The Democratic National Committee (DNC) is suing the Arizona secretary of state and a gaggle of county officials over a rule in the state that automatically rejects mail-in ballots without signatures, whereas voters whose mail-in ballot signatures do not match their voter registration are given five days to remedy the situation.
The Democrats' suit, which raises alarm over not all absentee ballots being "treated equally," is just the latest move in a larger effort to expand and protect absentee voting ahead of the November general election. That campaign has rankled Republicans, who say that allowing more absentee voting than necessary sets up potential voter fraud.
The Arizona suit is backed by the Arizona Democratic Party, the DNC and the Democratic Senatorial Campaign Committee (DSCC).
"Voters who are in fact registered to vote, and who did in fact timely submit their mail ballots, will have their votes disregarded without due process," the Democrats' suit reads.
It adds later in the suit: "This will result in disenfranchisement. In recent general elections, a significant number of mail ballots have been rejected in Arizona for missing signatures."
Arizona is one of the states that has an absentee balloting system favorable to Democrats -- its no-excuse rule allows all voters to request an absentee ballot without providing a reason why they need one, which is required in many states. And Arizona Secretary of State Katie Hobbs is a Democrat.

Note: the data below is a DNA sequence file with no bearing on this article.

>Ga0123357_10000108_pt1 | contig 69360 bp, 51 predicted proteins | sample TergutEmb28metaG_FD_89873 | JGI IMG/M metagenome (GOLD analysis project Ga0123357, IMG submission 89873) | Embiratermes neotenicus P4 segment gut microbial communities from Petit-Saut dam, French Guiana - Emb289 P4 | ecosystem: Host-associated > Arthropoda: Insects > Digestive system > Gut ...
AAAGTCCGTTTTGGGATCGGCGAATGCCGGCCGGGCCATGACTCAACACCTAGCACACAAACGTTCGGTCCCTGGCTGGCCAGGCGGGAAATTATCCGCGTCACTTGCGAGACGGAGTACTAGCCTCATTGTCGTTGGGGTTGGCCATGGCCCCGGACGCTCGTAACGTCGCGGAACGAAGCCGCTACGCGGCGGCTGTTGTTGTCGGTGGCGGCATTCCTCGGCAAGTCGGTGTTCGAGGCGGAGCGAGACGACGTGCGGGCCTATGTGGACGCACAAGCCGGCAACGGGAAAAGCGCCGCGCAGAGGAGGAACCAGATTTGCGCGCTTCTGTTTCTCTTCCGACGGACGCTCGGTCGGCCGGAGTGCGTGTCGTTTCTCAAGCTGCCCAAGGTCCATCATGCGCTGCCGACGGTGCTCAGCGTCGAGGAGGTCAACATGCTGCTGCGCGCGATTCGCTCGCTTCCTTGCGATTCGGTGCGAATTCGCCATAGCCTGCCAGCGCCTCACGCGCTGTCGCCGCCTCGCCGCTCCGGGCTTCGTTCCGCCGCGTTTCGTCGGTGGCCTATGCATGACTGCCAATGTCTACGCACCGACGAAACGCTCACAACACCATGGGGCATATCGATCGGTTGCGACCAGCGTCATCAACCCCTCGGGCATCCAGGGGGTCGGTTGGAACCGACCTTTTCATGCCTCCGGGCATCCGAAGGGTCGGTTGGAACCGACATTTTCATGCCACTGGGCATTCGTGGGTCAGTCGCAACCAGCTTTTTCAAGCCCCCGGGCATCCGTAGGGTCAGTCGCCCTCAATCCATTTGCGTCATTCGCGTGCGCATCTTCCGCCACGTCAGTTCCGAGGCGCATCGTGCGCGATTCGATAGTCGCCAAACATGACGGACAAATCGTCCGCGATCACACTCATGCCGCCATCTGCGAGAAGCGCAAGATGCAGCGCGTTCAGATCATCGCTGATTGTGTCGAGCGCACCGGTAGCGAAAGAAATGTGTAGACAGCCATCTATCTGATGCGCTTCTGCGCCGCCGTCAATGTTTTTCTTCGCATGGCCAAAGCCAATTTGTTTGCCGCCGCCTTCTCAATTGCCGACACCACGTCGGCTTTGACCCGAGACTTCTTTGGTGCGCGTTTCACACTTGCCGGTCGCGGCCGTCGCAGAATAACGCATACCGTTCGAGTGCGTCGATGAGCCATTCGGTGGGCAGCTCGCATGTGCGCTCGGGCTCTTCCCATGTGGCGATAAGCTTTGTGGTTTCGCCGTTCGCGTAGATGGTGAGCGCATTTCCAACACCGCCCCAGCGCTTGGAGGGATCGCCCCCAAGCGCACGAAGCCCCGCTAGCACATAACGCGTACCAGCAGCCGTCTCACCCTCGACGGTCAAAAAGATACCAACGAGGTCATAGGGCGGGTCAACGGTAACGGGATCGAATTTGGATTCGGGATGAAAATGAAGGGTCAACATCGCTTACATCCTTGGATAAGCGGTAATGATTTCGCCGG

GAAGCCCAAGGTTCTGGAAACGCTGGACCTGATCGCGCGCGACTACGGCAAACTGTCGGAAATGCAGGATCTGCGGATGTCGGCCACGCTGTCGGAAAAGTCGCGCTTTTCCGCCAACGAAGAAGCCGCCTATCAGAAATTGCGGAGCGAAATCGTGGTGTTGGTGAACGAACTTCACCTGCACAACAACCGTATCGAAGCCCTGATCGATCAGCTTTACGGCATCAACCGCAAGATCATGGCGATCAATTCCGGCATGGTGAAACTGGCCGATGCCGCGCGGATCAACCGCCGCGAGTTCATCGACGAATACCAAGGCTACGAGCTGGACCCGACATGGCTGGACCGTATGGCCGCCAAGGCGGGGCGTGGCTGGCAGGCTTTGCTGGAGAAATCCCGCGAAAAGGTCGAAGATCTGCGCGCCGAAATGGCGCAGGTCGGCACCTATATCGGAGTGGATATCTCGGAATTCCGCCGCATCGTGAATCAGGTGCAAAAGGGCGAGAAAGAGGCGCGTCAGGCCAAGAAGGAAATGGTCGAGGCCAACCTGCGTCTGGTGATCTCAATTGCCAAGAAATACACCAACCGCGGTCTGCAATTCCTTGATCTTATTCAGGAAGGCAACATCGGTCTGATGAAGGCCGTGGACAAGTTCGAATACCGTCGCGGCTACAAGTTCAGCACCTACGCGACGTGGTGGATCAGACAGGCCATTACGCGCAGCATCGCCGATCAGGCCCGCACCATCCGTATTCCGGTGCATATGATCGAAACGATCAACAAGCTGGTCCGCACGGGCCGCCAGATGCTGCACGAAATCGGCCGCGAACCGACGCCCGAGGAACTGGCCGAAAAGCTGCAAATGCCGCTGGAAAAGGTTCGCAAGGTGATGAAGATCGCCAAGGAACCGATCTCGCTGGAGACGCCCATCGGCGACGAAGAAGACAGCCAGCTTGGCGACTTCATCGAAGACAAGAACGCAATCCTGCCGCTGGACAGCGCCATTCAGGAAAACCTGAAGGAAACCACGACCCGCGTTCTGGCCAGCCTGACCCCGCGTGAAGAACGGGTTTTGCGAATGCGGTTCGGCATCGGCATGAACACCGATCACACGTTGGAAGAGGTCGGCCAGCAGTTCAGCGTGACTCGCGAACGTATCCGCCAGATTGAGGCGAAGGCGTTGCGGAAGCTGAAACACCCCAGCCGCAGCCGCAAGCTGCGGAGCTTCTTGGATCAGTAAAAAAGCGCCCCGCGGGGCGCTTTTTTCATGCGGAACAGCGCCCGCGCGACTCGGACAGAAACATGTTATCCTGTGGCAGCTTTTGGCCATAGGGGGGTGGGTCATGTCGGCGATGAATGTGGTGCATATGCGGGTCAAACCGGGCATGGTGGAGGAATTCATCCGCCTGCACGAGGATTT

The suit notes that more than 2 million absentee ballots were cast in the 2016 general election, and 1.9 million voters voted absentee in 2018.
But a change in election law – in this case, allowing voters who do not sign their absentee ballots time to remedy the situation – would require sign-off by the legislature, which in Arizona is controlled by the GOP. The Democrats' suit is effectively an end-run around Republicans in the state's House and Senate aimed at securing a change in the law through the courts.
Arizona is set to be a potential battleground state in the fall presidential election, and also has three competitive U.S. House races and a "toss-up" Senate race set for November, according to The Cook Political Report.
Specifically, the suit asks that the federal district court declare "that all voters who submit a ballot without a signature must be allowed the same opportunity to cure that defect as is allowed to voters who submit a mail ballot with a signature mismatch" and for an injunction prohibiting state officials from rejecting mail-in ballots without signatures before giving voters five days to correct it.
The court has set a telephone conference in the case for June 23.